As I began to secure the ticket, I heard a voice (presumably of a friend, but I don’t recall looking at my friend, so I couldn’t identify who it was or it was my conscience) say, “Aren’t you going to give it back to him?”

And so — I have presented this question to a few people. And this seems like a pretty decent philosophical dilemma. Why does morality go out the window with scratch tickets?

If you rephrase the story with it being a purse I found, most people would try to return it. If you rephrase it the story with it being a purse that has a scratch ticket in it, most people would try to return the purse with the scratch ticket intact. However, when you can visibly see the owner and you know it’s not yours but it’s a scratch ticket most people rationalize reasons to quantify why they should keep it, when in reality it’s merely greed.

Is that the condition of human morality? And if so, what does that say about us as “rational agents”?

Needlessly, a fun dilemma.

Ignorant Young’un: “So, you’re majoring in English and philosophy, what are you going to do with that?”
Padawan: “Save the fucking world? Duh.”

This is the typical route of conversation being an English and philosophy major. There are a bunch of spin-offs of this as well. Some are nastier than others but they all conclude in the condemnation of English and philosophy as useless majors.

It’s not a surprise. English has no intrinsic job-market appeal and neither does philosophy, of course, unless you want to be an English teacher or a philosophy professor. This is where the conversation usually gets to: Ignorant Young’un“I mean… do you want to be an English teacher?” They usually cannot conceive the idea that someone might want to teach philosophy, so this is the end of the conversation.

Today, however, I will retort Ignorant Young’un‘s claims about my majors and about all of the other English, philosophy, arts and humanities majors. First and foremost, Ignorant Young’un‘s view is narrow and basic. It’s as though by majoring in anything that the only thing you can then do with that degree must have the title of your major in the job description. This isn’t true. Aside from the countless journalistic jobs, the multitude of companies needing social media experts, the expansive amount of people needing documents to be edited by a keen eye and the endless amount of companies that need people that can organize large amounts of information, read them coherently, and then summarize them effectively there is even a more basic point.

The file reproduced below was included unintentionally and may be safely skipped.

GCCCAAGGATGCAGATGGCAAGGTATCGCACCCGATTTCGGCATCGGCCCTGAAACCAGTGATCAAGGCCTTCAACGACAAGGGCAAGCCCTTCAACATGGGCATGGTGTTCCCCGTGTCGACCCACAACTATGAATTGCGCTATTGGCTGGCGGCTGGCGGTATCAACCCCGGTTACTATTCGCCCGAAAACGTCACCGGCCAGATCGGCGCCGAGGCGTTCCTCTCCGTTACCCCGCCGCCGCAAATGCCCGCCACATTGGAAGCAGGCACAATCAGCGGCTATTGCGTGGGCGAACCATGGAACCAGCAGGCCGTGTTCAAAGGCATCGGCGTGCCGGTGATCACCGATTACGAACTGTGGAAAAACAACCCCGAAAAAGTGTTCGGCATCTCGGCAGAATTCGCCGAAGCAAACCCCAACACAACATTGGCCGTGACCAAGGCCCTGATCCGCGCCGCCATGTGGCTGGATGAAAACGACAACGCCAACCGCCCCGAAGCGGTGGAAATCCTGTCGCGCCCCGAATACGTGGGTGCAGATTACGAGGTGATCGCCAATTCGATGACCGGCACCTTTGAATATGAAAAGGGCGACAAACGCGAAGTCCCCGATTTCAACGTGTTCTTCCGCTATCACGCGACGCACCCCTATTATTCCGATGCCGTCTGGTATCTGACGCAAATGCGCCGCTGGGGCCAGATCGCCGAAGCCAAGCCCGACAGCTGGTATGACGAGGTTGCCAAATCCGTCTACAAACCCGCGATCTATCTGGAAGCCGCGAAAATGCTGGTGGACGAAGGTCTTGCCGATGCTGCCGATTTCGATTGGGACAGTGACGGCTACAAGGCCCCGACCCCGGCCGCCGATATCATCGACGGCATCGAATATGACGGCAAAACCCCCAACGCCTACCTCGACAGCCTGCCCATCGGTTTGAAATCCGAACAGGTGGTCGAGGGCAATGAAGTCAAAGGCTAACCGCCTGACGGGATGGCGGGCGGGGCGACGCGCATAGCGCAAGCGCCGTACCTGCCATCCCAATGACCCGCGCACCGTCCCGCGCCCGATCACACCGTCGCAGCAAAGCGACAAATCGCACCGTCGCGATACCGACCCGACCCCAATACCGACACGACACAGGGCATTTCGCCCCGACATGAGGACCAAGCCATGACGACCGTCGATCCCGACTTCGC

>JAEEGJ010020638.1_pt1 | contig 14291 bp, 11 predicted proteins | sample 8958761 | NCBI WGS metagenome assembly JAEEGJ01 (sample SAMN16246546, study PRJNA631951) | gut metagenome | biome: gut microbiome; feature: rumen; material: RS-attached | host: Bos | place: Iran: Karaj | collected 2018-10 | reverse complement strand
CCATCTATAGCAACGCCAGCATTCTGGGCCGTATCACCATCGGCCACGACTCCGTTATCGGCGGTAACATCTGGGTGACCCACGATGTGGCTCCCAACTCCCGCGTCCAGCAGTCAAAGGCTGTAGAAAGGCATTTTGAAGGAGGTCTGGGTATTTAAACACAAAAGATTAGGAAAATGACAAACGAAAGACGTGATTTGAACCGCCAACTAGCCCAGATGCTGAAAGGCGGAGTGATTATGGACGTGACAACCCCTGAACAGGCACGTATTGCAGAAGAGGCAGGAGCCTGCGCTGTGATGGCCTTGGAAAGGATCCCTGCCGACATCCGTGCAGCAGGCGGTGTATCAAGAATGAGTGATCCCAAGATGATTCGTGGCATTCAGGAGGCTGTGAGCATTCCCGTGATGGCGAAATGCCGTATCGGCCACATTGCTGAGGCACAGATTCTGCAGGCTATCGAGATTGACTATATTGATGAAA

And that’s what this entire post is about. Yesterday, I thought about my majors and what they mean to me. So, without further ado, if you take English and break it down into what it is all about you could generate a rather extensive list, but for the sake of the post I will say it’s about this: expressing your thoughts effectively. Philosophy, in this same vain, is about acquiring the ability to effectively think. Therefore, when you combine the two majors, the pursuit of a double major in English and philosophy is really about this: acquiring the ability to effectively think and then being able to express these effective thoughts, effectively.


Thus, I have a question for Ignorant Young’un – what else is this world about, than making your imagination tangible?

Finally, I just wanted to bring this in as a meter of analogy, we hear this nursery rhyme as kids:

“Sticks and stones will break my bones,
But words will never harm me.”

Words, while they say never harm them, are the largest source of hatred but also the largest source of love: because words are a transmission of message. Words may not break bones but words can shatter spirits. And shattering spirits is a way to control but also to liberate. I’m here for the latter.